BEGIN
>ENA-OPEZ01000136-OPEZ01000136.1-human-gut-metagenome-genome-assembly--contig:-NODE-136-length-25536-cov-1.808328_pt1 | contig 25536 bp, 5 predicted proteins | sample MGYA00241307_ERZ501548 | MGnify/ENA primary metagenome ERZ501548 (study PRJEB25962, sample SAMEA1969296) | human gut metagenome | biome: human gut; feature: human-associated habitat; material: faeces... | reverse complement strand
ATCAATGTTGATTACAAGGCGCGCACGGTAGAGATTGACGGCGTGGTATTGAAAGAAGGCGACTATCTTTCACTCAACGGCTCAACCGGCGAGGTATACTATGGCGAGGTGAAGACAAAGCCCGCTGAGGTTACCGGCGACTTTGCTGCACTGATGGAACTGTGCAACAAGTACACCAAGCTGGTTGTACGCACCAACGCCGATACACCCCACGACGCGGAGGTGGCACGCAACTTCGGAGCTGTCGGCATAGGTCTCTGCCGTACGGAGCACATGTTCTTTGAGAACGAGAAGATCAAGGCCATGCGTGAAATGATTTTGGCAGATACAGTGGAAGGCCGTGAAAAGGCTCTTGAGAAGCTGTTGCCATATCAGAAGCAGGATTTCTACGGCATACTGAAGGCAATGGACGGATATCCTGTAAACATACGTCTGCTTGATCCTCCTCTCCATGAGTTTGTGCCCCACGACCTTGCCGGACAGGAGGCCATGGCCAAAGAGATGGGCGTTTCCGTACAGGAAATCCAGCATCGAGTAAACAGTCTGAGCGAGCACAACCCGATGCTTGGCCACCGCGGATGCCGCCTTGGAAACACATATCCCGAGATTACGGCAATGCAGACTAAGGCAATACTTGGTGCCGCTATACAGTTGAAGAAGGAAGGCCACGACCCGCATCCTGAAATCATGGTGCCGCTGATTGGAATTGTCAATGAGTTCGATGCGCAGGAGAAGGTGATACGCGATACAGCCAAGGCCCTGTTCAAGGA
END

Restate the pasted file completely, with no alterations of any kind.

>ENA-OPEZ01000136-OPEZ01000136.1-human-gut-metagenome-genome-assembly--contig:-NODE-136-length-25536-cov-1.808328_pt1 | contig 25536 bp, 5 predicted proteins | sample MGYA00241307_ERZ501548 | MGnify/ENA primary metagenome ERZ501548 (study PRJEB25962, sample SAMEA1969296) | human gut metagenome | biome: human gut; feature: human-associated habitat; material: faeces... | reverse complement strand
ATCAATGTTGATTACAAGGCGCGCACGGTAGAGATTGACGGCGTGGTATTGAAAGAAGGCGACTATCTTTCACTCAACGGCTCAACCGGCGAGGTATACTATGGCGAGGTGAAGACAAAGCCCGCTGAGGTTACCGGCGACTTTGCTGCACTGATGGAACTGTGCAACAAGTACACCAAGCTGGTTGTACGCACCAACGCCGATACACCCCACGACGCGGAGGTGGCACGCAACTTCGGAGCTGTCGGCATAGGTCTCTGCCGTACGGAGCACATGTTCTTTGAGAACGAGAAGATCAAGGCCATGCGTGAAATGATTTTGGCAGATACAGTGGAAGGCCGTGAAAAGGCTCTTGAGAAGCTGTTGCCATATCAGAAGCAGGATTTCTACGGCATACTGAAGGCAATGGACGGATATCCTGTAAACATACGTCTGCTTGATCCTCCTCTCCATGAGTTTGTGCCCCACGACCTTGCCGGACAGGAGGCCATGGCCAAAGAGATGGGCGTTTCCGTACAGGAAATCCAGCATCGAGTAAACAGTCTGAGCGAGCACAACCCGATGCTTGGCCACCGCGGATGCCGCCTTGGAAACACATATCCCGAGATTACGGCAATGCAGACTAAGGCAATACTTGGTGCCGCTATACAGTTGAAGAAGGAAGGCCACGACCCGCATCCTGAAATCATGGTGCCGCTGATTGGAATTGTCAATGAGTTCGATGCGCAGGAGAAGGTGATACGCGATACAGCCAAGGCCCTGTTCAAGGA